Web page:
HCV is subgrouped into 4/5 genotypes, each with their own quirks and profiles, if you will. I became familiar with this in the first go round with treatment. Gen 3 is less prominent in western countries, but has a higher percentage of SVR (sustained viral responsed) in treatment and in the world of HCV, a pretty good call. SVR for gen 3's is about 80% on the first try, and most importantly, generally only treated for 24 weeks. Needless to say, I was disappointed and bummed out when my viral count came back up 6 weeks after finishing the first treatment.
Here comes the drama part: Routine baseline blood work came back this week, and just by chance, the new doctor ordered another genotype test. This time I'm a gen 1a This isn't supposed to happen, my friends. It's like getting a change in your blood type 2 years later.
I put out a post on my HCV forums to see if anyone has heard of this. A couple of people replied that it theoretically could happen if the original blood transfusion had both types in it, and maybe they heard of someone else 3rd hand that this had happened to. My current dr put it out to the university hospital hepatology group, and not one of them had heard of such a thing. So here are the implications.....
If I'm gen 1a, there's no way that the initial 24 weeks of treatment would have been successful. I basically wasted that whole time. I began treatment this time assuming I'm a gen 3, and the new drugs on the horizon are basically aimed at 1a, so there was no point in waiting for them. If I'm a 1a, I might have made the decision to wait another year or so for the new drugs. But now, I've already started the meds. 48 weeks is the recommended treatment for gen 3 on retreatment, but gen 1a's are sometimes stretched out to even 72 weeks on retreatment. Ugh!!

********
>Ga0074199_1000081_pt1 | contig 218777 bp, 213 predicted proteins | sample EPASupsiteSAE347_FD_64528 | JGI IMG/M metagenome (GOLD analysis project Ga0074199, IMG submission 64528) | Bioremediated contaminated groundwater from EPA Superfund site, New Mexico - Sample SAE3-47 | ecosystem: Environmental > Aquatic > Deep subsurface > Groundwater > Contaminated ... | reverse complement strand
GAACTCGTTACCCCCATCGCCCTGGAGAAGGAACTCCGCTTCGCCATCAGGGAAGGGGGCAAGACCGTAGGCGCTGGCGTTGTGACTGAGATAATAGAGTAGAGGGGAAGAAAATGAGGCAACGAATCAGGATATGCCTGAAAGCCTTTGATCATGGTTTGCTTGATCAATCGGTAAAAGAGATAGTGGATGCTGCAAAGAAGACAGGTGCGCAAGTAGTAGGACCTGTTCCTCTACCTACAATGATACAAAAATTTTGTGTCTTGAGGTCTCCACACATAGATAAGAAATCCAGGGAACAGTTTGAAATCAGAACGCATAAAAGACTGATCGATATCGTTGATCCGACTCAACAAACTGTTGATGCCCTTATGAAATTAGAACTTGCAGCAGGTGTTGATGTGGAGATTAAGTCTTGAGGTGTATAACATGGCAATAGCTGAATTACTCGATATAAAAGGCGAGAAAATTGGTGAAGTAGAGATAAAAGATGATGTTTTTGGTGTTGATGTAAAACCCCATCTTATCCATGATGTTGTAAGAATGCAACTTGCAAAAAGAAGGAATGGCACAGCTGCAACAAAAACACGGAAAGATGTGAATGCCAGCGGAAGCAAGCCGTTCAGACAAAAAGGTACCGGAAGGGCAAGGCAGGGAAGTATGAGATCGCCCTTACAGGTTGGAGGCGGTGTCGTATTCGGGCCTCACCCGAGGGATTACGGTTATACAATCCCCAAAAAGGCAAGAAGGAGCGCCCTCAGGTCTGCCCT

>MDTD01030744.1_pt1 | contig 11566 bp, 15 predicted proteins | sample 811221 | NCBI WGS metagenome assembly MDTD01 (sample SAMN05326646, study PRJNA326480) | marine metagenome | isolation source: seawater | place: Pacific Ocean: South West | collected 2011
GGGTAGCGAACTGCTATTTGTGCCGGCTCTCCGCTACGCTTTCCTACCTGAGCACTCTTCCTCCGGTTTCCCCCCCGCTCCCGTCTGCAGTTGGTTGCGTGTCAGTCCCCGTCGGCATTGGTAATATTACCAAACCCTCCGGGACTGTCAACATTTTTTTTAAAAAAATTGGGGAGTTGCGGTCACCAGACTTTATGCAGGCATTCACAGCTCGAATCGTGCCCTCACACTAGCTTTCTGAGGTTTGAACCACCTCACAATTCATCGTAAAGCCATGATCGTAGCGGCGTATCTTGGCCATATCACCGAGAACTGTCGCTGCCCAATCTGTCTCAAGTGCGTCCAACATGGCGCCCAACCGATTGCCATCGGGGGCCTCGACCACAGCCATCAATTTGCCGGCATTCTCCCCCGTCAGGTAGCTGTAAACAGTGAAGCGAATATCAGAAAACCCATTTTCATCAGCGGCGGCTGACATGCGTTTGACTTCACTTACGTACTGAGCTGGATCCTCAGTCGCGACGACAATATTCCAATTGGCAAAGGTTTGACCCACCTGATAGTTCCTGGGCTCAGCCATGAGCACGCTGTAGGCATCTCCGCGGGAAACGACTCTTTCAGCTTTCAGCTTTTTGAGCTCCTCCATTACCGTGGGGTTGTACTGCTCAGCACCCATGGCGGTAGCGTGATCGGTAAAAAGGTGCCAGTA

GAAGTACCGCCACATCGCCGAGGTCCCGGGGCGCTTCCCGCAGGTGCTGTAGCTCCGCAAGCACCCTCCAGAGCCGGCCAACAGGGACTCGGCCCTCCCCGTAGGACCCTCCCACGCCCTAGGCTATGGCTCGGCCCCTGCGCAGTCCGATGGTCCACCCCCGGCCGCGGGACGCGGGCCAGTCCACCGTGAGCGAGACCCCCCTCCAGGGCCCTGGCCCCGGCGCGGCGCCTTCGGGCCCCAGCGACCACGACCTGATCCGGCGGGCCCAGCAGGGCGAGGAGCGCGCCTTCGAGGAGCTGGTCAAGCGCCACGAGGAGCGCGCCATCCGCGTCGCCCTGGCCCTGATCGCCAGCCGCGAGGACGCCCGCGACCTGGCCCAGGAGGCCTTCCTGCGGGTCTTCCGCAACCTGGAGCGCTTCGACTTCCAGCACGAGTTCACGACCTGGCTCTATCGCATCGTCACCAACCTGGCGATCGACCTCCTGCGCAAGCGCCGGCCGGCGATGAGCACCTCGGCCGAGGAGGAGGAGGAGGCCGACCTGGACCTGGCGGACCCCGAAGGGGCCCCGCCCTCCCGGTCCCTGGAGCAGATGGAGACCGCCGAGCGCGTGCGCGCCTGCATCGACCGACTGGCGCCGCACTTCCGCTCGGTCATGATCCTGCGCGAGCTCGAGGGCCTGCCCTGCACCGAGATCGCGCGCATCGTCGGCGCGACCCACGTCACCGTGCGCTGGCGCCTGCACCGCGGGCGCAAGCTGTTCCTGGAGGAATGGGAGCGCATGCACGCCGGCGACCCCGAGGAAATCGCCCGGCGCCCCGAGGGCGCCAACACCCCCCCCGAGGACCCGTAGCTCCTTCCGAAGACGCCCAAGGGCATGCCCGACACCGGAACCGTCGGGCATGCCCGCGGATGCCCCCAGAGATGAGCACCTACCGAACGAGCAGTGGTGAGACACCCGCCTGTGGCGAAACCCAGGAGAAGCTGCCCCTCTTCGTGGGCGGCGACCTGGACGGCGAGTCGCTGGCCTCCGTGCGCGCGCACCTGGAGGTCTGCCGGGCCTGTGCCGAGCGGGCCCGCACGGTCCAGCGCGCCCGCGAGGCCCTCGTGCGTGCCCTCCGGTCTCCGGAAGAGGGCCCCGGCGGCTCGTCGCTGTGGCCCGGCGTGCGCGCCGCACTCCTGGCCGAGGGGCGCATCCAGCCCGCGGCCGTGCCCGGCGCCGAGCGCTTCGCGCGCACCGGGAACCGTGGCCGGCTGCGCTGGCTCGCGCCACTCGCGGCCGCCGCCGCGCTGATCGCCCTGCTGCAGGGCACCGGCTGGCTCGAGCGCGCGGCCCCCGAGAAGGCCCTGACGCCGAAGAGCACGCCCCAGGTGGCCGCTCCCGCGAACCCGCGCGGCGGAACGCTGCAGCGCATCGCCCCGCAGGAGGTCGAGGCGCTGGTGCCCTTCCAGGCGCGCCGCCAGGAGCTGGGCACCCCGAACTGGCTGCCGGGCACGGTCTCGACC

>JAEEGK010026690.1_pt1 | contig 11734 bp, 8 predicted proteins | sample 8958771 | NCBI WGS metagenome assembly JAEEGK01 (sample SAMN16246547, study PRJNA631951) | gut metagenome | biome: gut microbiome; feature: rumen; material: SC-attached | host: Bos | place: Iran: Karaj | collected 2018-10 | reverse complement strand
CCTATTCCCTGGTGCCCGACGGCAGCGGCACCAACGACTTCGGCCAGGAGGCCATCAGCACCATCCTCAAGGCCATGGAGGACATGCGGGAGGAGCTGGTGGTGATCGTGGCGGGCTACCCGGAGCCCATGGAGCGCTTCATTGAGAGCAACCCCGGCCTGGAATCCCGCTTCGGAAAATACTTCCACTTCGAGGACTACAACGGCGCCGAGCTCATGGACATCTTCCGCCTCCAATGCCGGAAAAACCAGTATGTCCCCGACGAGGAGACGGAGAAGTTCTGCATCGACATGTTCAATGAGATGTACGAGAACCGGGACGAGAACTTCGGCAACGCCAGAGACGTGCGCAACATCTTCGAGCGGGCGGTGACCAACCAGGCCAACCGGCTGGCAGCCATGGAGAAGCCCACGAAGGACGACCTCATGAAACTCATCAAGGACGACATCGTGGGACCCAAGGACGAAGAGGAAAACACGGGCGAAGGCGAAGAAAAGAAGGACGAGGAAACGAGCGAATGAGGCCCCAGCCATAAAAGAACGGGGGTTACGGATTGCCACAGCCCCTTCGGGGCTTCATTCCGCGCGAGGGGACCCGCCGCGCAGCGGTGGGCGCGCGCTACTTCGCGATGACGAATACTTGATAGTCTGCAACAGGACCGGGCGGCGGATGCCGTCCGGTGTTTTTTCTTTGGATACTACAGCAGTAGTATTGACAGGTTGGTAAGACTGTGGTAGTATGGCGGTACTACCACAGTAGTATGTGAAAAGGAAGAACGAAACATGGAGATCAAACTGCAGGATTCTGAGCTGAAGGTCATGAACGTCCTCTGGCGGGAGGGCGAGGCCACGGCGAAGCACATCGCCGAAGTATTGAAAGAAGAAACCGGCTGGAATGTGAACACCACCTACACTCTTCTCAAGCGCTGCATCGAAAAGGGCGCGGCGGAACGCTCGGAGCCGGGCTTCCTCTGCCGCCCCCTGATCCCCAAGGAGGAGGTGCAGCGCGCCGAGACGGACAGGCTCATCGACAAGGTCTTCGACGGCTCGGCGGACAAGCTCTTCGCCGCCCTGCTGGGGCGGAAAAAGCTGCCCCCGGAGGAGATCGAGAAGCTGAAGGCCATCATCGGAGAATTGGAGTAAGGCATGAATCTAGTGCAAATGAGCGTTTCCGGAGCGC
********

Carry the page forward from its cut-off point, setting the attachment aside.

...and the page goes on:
Another test is necessary for my own peace of mind, even though the meds at this point are the same. I've decided to have it done at the university hospital where my dr is instead of my usual lab. Sounds suspiciously like a lab error to me, how about you? And that is just plain scary. It could be a lot worse.....lots of other incorrect lab tests could be disastrous to patients. But it sure does take away a lot of the trust and confidence in what is supposed to be cut and dried scientific lab data. I'm the one who picked it up out of the report, btw. Tiny little print on a computer screen just went right past the drs initial review. Once again I proclaim to the world "YOU HAVE TO BE YOUR OWN ADVOCATE AND ON TOP OF YOUR OWN CASE!"